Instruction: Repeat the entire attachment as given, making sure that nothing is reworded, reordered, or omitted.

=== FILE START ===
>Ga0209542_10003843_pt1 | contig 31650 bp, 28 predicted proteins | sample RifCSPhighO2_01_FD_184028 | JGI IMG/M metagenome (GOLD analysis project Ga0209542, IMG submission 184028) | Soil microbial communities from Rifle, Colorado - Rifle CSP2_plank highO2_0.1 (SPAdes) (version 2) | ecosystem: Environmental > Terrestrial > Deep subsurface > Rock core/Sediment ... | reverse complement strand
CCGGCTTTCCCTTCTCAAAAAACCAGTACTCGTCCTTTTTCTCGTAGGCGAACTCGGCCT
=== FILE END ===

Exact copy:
>Ga0209542_10003843_pt1 | contig 31650 bp, 28 predicted proteins | sample RifCSPhighO2_01_FD_184028 | JGI IMG/M metagenome (GOLD analysis project Ga0209542, IMG submission 184028) | Soil microbial communities from Rifle, Colorado - Rifle CSP2_plank highO2_0.1 (SPAdes) (version 2) | ecosystem: Environmental > Terrestrial > Deep subsurface > Rock core/Sediment ... | reverse complement strand
CCGGCTTTCCCTTCTCAAAAAACCAGTACTCGTCCTTTTTCTCGTAGGCGAACTCGGCCT